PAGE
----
Lessons Learned From A Town Called Media

I was traveling last week just outside of Philadelphia -- and whenever I travel, I make it a point to observe how the local population interacts with media, using this as a gauge of whether what we do on a day-to-day basis is yet relevant to the "average Joe."

As I sat in the back of the car, the voice of Ted Zahn, my creative guru, broke though from the front seat. Ted pointed out that we had stumbled upon the perfect place for me to live,  and the perfect place for me to experience the world!  As it turns out, we had stumbled upon a quaint little town called "Media." What better town to study as a proxy for the "average Joe"!

Media is referred to as "everybody's hometown," according to its Web site,  so I thought that maybe, just maybe, Media would be the perfect place to see how the real world interacts with the Web! 



There are approximately 6,000 people who reside in Media, Pa. and the town has been in existence since 1850.  Media is about 25 miles from Philadelphia, which puts it on the outskirts of a suburb of a great American city.  The population seems to represent your "average Joe," except for the fact that the hotel I stayed in had a canopy bed, which tends to freak you out if you've never slept in a canopy bed!  That being said, the style of my hotel was old Colonial -- yet even in this throwback to a quieter time, Internet access was free in my room!

As we ventured in, through and around the town of Media, we observed that the Internet was as pervasive here as anywhere else in America.  Local stores and shops all had Internet URLs in the window and there were billboards for local ISPs proclaiming speed and price, just like anywhere else in the U.S.  That being said, the few local people who we spoke with let us know that the average Joe was savvy, though not as savvy as we would have hoped.   I mentioned some recent statistics which seemed to echo the feelings of the people of a little town called Media:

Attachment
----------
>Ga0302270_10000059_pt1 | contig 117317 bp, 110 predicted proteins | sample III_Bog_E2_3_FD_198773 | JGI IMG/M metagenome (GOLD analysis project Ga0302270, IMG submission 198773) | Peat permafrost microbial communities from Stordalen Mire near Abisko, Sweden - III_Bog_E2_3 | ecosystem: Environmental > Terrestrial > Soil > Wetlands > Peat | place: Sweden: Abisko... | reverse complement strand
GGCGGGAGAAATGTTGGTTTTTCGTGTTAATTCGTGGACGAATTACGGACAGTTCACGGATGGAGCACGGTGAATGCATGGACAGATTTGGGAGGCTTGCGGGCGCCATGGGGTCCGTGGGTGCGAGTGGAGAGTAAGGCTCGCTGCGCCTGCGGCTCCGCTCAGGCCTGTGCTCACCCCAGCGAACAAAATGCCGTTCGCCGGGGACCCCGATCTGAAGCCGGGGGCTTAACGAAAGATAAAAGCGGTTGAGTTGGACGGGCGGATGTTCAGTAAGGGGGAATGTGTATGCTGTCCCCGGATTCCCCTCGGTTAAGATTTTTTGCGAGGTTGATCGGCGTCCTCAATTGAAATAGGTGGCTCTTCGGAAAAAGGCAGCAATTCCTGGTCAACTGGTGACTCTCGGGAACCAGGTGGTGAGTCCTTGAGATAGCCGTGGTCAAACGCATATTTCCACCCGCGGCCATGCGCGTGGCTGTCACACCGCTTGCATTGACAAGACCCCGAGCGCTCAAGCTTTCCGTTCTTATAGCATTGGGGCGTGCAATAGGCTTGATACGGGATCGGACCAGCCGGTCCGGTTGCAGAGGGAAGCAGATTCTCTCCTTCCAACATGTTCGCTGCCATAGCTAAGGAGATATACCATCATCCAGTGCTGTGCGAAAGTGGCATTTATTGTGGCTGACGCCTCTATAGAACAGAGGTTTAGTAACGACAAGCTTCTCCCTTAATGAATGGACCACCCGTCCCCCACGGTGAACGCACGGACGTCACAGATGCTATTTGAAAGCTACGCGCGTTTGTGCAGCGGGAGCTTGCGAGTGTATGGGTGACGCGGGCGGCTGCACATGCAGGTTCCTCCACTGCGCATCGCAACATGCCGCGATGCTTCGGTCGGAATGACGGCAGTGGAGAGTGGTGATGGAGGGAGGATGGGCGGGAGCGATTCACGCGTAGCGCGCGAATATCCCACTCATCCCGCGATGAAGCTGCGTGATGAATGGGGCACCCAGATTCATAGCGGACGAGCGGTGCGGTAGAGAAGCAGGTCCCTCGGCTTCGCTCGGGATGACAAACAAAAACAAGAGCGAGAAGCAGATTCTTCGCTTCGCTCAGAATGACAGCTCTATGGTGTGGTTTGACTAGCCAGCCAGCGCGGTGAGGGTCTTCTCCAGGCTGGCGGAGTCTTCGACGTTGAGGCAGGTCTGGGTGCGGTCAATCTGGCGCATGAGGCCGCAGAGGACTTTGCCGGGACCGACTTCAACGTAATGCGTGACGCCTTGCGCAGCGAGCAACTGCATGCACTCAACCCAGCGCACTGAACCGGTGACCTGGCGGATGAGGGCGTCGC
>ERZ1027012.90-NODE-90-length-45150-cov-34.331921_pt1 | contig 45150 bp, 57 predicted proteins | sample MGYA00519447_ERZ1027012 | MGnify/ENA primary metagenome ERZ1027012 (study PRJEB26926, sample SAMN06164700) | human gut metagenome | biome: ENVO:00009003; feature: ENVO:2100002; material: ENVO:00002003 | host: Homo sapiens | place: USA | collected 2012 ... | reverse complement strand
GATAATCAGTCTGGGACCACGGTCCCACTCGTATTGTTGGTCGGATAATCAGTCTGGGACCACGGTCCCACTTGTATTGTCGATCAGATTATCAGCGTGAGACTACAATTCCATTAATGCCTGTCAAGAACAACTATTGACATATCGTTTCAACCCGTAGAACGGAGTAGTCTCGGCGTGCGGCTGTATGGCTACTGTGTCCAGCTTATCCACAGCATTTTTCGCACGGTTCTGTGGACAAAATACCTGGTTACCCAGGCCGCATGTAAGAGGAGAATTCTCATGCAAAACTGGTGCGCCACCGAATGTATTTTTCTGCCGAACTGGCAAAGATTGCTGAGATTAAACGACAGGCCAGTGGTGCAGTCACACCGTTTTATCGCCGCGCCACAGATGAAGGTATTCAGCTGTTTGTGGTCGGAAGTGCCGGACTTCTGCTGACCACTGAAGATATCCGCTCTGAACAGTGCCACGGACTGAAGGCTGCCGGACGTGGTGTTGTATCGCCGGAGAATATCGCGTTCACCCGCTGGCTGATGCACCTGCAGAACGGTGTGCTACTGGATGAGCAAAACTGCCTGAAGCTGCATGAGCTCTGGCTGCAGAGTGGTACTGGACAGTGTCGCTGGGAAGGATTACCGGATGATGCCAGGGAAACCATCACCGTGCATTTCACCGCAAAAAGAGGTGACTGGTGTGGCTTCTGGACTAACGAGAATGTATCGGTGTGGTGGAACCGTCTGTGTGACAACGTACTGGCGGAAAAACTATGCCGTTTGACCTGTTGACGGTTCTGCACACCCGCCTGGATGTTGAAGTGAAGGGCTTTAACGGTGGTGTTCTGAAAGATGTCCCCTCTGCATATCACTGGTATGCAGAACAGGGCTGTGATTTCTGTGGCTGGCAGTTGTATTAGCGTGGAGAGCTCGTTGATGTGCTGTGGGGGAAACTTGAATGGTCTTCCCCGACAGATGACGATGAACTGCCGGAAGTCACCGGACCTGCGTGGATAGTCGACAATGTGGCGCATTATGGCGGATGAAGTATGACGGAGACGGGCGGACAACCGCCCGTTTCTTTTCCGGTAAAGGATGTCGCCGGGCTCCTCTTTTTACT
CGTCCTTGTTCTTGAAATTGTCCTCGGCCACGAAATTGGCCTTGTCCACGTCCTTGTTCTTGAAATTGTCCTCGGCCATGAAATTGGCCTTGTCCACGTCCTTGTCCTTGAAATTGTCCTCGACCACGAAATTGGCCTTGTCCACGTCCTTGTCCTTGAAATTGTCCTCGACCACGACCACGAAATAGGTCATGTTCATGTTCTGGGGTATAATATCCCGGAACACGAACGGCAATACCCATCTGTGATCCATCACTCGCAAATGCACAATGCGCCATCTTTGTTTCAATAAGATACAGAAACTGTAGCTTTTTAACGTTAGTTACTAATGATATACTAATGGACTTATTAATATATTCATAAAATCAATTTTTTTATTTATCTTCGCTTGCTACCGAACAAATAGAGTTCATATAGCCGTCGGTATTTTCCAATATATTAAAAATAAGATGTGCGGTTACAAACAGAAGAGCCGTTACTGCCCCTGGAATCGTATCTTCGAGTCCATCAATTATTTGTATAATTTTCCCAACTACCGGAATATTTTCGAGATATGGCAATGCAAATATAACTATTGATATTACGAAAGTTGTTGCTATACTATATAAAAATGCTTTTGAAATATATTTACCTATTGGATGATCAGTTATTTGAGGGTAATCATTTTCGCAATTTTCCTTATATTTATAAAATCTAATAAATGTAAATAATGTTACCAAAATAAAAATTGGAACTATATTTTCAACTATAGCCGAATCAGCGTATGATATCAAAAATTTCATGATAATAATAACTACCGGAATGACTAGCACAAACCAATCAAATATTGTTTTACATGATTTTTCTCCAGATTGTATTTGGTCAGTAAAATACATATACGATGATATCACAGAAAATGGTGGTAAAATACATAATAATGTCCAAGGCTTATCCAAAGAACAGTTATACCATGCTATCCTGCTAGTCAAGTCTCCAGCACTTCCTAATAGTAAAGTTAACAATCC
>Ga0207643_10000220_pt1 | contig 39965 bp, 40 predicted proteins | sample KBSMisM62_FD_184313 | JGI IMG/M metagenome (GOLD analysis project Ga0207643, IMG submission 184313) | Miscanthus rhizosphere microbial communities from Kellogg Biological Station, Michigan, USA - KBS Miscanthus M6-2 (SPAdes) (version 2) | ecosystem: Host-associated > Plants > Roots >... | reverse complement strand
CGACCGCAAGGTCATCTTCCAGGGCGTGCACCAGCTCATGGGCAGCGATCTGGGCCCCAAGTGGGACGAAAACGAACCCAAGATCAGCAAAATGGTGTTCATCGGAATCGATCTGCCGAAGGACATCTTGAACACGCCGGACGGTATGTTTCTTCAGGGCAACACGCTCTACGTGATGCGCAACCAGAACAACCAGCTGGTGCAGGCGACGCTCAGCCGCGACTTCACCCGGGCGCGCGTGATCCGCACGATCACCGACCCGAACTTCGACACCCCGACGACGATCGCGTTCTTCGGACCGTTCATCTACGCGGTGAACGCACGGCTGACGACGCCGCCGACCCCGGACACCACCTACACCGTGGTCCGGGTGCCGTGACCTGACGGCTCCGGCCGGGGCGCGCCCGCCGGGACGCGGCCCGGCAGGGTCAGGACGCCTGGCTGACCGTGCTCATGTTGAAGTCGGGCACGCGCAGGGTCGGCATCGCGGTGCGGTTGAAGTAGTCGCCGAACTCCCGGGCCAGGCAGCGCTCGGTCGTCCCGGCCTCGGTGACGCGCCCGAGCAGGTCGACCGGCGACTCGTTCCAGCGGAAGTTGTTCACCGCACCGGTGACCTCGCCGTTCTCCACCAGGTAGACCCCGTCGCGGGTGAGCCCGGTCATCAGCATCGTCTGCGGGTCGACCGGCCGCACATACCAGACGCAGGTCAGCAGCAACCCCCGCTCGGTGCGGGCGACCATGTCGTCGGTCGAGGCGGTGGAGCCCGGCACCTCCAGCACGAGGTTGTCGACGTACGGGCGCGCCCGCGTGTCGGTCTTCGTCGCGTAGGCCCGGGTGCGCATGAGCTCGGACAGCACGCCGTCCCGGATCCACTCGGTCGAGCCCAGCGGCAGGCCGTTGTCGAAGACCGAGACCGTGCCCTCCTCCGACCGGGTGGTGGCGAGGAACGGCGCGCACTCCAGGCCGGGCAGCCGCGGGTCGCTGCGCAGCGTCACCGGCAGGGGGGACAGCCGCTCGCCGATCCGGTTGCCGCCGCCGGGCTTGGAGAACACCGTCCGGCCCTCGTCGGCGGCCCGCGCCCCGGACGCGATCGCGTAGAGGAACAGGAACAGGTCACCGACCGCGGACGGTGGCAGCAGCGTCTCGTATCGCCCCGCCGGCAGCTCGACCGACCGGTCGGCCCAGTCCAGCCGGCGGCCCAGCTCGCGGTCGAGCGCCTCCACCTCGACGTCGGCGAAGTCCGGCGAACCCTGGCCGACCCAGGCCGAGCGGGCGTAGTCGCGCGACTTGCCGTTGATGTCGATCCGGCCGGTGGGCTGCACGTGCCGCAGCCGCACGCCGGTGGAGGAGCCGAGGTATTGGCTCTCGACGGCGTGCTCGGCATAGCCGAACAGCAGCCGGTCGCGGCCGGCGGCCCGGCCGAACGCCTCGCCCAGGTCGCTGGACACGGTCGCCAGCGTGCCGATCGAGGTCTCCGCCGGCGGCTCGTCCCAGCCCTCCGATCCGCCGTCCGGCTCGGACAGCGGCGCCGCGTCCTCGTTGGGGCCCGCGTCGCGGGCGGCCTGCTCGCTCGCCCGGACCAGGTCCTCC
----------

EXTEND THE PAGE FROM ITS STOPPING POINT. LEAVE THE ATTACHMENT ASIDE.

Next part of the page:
·  98% of the households have TV.

·  75% of the households have a computer with Internet access.

·  51% of the households have broadband access.

·  And, as a recent study from CBS Digital states, 56% of users have no idea they can watch their favorite TV shows online, through their favorite networks' Web sites.

·  And, as the same study says, 62% of those surveyed said they would plan to watch their favorite shows online in the coming months.

So while we spend so much of our time focusing on Internet TV and Web 3.0, as well as the continuing expansion of Web 2.0 and social networking, we have to remember that what we are focusing on is the future.  What we are spending time against is what the people of Media will do in five years, not immediately today.  Fiftenn years ago we had no idea the impact the Web would have, and now we continue to look to the future.  Its fun, it's exciting, and as always it creates a little more stress than we would like. 

This leaves me to my final observation about the world through the lens of a town called Media, Pa.  On a sign, in front of a church, there read a quote which seemed to sum up the feelings emanating from this little town.  The quote said, "Worry is the Thief of Joy." So enjoy your Wednesday and don't stress too much about the future.  Pay attention to what's happening right now, in a little town called Media.

Now -- if I could just find a town called "New Media."



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